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    China's geoeconomic strategy: China as a trading superpower

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    Just over three decades ago, when Deng Xiaoping announced the policy of reform and openingup in 1978, China’s total imports and exports of 20.6billionranked32ndamongallnationsandaccountedforlessthanonepercentofglobaltrade.In2010,Chinastotalmerchandisetradeexceeded20.6 billion ranked 32nd among all nations and accounted for less than one percent of global trade. In 2010, China’s total merchandise trade exceeded 3 trillion, 143 times the level of 1978. With an annual growth of 17.2 percent in exports and 16.4 percent in imports, China now account for 10.4 percent and 9.1 percent of global exports and imports, making it the world’s largest commodity exporter and second largest commodity importer.1 China’s meteoric rise to trading superpower status have raised concerns from foreign policymakers as they evaluate how China’s increased economic clout will affect their economies and the global trade regime as a whole. In this context, this article assesses China’s evolving trade policies in the reform era, the sustainability of its export-led growth amidst the global economic downturn, and the implications for global trading governance

    Assessing the sustainability of pension reforms in Europe

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    Spurred by the ageing transition, many governments have made wide-ranging reforms, dramatically changing Europe's pensions landscape. Nevertheless there remain concerns about future costs, while unease about adequacy is growing. This study develops a comprehensive framework to assess pension system sustainability. It captures the effects of reforms on the ability of systems to alleviate poverty and maintain living standards, while setting out how reforms change future costs and relative entitlements for different generations. This framework differs from others, which just look at generosity at the point of retirement, as it uses pension wealth - the value of all transfers during retirement. This captures the impact of both longevity and changes in the value of pensions during retirement. Moreover, rather than focusing only on average earners with full careers, this framework examines individuals at different wage levels, taking account of actual labour market participation. The countries analysed cover 70% of the EU’s population and include examples of all system types. Our estimates indicate that while reforms have decreased generosity significantly, in most, but not all, countries the poverty alleviation function remains strong, particularly where minimum pensions have improved. However, moves to link benefits to contributions have made some systems less progressive, raising adequacy concerns for women and those on low incomes. The consumption smoothing function of state pensions has declined noticeably, suggesting the need for longer working lives or additional private saving for individuals to maintain pre-reform living standards. Despite the reforms, the size of entitlements of future generations should remain similar to that of current generations, in most cases, as the effect of lower annual benefits should be offset by longer retirement. Though reforms have helped address the financial challenge faced by pension systems, in many countries pressures remain strong and further reforms are likely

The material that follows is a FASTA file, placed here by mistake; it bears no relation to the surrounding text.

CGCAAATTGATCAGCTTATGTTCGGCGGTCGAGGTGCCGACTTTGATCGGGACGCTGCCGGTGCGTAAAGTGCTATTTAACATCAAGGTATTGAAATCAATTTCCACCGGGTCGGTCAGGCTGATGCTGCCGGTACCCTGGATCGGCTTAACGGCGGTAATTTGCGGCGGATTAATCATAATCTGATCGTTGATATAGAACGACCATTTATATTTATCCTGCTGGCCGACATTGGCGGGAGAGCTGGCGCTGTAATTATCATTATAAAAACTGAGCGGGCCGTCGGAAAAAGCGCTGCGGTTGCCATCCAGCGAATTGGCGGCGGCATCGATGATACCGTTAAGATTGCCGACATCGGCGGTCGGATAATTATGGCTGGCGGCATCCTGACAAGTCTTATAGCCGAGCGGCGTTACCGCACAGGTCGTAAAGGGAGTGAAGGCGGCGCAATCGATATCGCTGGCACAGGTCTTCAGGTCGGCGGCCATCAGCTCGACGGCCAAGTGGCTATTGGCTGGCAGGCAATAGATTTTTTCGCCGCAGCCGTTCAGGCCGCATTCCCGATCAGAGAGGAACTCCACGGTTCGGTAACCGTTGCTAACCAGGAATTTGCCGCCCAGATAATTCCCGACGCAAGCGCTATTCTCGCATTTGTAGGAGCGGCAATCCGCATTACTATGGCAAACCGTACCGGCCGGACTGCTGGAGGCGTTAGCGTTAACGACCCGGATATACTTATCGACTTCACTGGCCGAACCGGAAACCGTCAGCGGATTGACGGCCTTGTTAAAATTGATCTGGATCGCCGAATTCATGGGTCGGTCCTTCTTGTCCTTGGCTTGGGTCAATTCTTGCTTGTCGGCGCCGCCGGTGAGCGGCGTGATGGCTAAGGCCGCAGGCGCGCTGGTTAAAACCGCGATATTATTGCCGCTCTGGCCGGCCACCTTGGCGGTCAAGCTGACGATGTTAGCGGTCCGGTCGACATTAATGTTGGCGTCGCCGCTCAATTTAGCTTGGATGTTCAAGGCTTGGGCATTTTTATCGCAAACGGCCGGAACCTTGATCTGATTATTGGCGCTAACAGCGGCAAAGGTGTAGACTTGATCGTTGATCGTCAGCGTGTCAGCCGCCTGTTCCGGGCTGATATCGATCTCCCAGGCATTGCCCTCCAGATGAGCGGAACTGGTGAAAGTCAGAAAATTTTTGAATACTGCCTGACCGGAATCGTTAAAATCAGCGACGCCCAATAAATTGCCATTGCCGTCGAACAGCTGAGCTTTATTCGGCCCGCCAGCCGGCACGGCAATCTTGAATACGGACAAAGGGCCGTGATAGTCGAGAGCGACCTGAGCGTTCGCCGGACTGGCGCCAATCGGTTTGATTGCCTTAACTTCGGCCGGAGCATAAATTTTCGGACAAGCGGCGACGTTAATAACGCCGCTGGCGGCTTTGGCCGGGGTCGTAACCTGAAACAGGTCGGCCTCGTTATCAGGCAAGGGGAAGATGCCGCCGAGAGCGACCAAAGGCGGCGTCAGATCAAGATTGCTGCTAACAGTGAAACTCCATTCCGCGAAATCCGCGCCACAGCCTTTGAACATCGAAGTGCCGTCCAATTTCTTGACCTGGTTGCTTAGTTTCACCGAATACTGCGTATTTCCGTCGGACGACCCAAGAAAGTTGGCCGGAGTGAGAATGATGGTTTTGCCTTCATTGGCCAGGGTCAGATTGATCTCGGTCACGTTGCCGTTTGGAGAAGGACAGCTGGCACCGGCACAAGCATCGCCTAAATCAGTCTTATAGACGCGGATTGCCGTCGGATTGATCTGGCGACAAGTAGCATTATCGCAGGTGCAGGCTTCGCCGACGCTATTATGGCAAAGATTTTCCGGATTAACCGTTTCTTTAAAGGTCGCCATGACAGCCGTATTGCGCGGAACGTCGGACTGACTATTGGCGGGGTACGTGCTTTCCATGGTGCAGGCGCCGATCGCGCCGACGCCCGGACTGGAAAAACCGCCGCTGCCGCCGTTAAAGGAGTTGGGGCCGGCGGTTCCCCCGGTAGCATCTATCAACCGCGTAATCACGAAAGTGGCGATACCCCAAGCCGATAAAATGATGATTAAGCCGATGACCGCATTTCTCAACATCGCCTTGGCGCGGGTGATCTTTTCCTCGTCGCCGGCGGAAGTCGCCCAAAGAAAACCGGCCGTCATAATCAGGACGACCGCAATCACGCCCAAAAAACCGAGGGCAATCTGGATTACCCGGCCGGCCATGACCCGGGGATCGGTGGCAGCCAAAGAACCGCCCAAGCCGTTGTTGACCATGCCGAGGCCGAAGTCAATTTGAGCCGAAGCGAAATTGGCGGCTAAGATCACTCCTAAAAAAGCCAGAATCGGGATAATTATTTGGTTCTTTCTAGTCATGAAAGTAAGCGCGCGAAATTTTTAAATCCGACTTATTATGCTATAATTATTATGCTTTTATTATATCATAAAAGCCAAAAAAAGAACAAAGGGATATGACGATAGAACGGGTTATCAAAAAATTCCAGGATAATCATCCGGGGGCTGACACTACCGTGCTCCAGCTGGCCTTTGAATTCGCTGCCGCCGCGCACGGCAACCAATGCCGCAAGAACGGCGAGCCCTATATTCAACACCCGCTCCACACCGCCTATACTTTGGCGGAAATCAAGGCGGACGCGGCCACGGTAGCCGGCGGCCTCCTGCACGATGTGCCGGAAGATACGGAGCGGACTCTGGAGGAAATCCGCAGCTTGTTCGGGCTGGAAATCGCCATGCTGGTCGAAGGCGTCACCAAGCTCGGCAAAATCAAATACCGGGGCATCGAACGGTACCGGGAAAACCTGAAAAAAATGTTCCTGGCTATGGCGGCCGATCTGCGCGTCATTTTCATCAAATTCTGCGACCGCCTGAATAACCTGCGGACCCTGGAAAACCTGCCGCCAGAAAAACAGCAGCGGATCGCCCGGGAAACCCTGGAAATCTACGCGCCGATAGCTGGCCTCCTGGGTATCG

The growing proportion of non-native English speakers in the classroom is not damaging for the educational outcomes of native English speakers